With some drivers, you might not believe such a non-committal answer. From Räikkönen, it feels like honesty. He certainly won’t join the rotating rank of ex-driver TV pundits hovering around the paddock. His Alfa Romeo links might provide some options given the motorsport efforts of parent firm Stellantis, such as Peugeot’s Le Mans team. It could also present opportunities on the road car side: Räikkönen did some work on the Alfa Romeo Giulia GTAm, so might he be interested in car development?

“It would be interesting if you’re, let’s say, involved from the first day, as long as you would have enough say in it,” he says. “But there are so many things that need to be right to even think of that kind of thing. It’s like in F1: there’s a lot of people involved and there’s always going to be conflict at some point.”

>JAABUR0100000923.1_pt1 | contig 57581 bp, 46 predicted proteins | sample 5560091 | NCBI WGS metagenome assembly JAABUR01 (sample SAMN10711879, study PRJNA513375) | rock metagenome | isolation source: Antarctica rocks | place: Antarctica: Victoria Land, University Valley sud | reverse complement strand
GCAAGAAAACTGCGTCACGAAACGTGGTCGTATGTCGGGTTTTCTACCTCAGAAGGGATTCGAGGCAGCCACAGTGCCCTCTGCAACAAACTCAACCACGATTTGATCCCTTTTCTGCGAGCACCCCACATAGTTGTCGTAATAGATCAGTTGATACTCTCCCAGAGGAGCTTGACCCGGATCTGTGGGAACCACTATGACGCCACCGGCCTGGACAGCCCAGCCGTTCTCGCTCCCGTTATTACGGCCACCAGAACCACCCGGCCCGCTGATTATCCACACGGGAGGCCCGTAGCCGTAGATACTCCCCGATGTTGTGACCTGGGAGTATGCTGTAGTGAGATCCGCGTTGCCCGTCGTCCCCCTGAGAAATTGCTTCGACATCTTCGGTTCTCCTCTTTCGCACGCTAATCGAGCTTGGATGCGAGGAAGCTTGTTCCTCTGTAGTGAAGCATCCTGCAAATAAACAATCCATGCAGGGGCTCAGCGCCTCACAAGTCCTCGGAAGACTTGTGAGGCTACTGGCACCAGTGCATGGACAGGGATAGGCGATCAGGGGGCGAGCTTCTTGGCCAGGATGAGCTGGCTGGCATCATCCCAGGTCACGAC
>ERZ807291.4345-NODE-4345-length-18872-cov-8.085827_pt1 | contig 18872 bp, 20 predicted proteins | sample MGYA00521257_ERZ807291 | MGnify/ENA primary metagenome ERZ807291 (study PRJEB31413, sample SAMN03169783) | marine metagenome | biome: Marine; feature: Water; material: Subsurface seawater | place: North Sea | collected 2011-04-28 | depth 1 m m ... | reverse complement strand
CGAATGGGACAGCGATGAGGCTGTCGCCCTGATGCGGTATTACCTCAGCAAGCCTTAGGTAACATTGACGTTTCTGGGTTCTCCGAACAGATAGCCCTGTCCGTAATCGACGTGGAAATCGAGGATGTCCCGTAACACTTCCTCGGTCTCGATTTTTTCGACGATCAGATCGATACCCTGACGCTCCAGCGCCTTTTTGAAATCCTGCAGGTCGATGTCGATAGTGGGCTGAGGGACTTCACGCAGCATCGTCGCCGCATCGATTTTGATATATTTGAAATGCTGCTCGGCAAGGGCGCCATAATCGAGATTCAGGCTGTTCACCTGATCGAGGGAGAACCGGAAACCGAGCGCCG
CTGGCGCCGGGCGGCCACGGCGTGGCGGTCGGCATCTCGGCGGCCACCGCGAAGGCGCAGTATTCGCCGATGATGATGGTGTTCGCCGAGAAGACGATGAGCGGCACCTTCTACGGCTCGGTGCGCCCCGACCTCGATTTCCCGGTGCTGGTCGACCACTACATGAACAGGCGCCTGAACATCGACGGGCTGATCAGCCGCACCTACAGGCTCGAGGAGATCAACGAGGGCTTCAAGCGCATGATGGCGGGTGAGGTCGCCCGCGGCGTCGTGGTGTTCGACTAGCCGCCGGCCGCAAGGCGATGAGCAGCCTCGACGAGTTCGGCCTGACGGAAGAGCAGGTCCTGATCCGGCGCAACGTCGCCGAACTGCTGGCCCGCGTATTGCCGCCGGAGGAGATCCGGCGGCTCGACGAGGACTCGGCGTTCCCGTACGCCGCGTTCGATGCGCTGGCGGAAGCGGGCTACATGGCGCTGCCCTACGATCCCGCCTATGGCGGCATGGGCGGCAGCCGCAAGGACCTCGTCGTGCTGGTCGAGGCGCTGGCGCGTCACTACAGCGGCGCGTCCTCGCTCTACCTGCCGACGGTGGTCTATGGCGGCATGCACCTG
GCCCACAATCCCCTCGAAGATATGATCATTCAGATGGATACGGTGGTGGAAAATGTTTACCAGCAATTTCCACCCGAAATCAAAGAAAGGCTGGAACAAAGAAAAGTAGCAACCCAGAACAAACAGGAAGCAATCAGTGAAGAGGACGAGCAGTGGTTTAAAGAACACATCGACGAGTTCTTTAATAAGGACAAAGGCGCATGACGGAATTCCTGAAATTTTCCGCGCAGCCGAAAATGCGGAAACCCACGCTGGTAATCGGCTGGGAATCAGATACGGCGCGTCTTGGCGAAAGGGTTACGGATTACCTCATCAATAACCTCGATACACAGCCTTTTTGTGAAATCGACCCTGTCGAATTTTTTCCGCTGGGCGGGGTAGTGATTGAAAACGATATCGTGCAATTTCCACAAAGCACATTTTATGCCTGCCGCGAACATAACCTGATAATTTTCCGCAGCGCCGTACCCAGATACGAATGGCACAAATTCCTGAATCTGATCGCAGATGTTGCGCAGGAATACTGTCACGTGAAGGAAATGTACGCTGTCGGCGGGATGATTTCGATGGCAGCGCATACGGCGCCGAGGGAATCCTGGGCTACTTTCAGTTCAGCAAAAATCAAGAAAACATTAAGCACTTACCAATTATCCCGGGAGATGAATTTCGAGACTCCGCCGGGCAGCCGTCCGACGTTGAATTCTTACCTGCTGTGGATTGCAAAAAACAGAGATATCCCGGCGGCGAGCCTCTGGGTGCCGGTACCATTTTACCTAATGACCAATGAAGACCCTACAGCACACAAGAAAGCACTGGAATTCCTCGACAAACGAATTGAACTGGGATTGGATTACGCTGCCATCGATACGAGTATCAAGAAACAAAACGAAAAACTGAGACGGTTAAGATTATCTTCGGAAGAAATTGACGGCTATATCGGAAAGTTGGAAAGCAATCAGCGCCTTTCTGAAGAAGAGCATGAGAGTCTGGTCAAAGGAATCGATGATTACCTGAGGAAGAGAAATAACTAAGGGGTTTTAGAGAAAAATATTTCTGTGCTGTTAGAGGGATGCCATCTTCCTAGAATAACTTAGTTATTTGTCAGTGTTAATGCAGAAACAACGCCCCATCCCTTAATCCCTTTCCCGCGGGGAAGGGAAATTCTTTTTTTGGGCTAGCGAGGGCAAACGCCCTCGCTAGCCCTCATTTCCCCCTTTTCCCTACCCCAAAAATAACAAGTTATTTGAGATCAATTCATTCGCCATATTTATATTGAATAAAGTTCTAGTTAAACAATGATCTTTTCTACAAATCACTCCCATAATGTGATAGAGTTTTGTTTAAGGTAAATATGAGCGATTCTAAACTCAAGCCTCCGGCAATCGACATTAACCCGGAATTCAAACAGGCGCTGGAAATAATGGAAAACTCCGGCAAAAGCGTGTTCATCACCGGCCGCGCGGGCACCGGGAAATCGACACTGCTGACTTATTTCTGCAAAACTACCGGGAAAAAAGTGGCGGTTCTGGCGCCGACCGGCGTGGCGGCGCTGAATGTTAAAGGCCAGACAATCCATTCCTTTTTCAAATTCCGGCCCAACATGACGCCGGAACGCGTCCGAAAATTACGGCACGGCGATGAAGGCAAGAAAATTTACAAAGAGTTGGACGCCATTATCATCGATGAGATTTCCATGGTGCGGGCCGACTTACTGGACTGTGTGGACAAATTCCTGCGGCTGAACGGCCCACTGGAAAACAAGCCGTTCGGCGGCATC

Whatever Räikkönen does in the future, it won’t change the polarised views of him. Asked how he thinks he will be remembered, he says: “I’m happy I’ve done it the way I wanted to do, so how people will remember me honestly makes no difference to me. I know how it went for me, and I did at least most of it on my own terms.”

That seems to be a glimpse behind his façade. Very few drivers can truly say that they controlled their destiny during their time in F1, but Kimi can.

“It took a lot of conflict, to put it a nice way,” he laughs. “But it worked out in the long run. Some people like it, some don’t. But I’m not here to try to please people. I’m here to live as it’s right for me.”

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James Attwood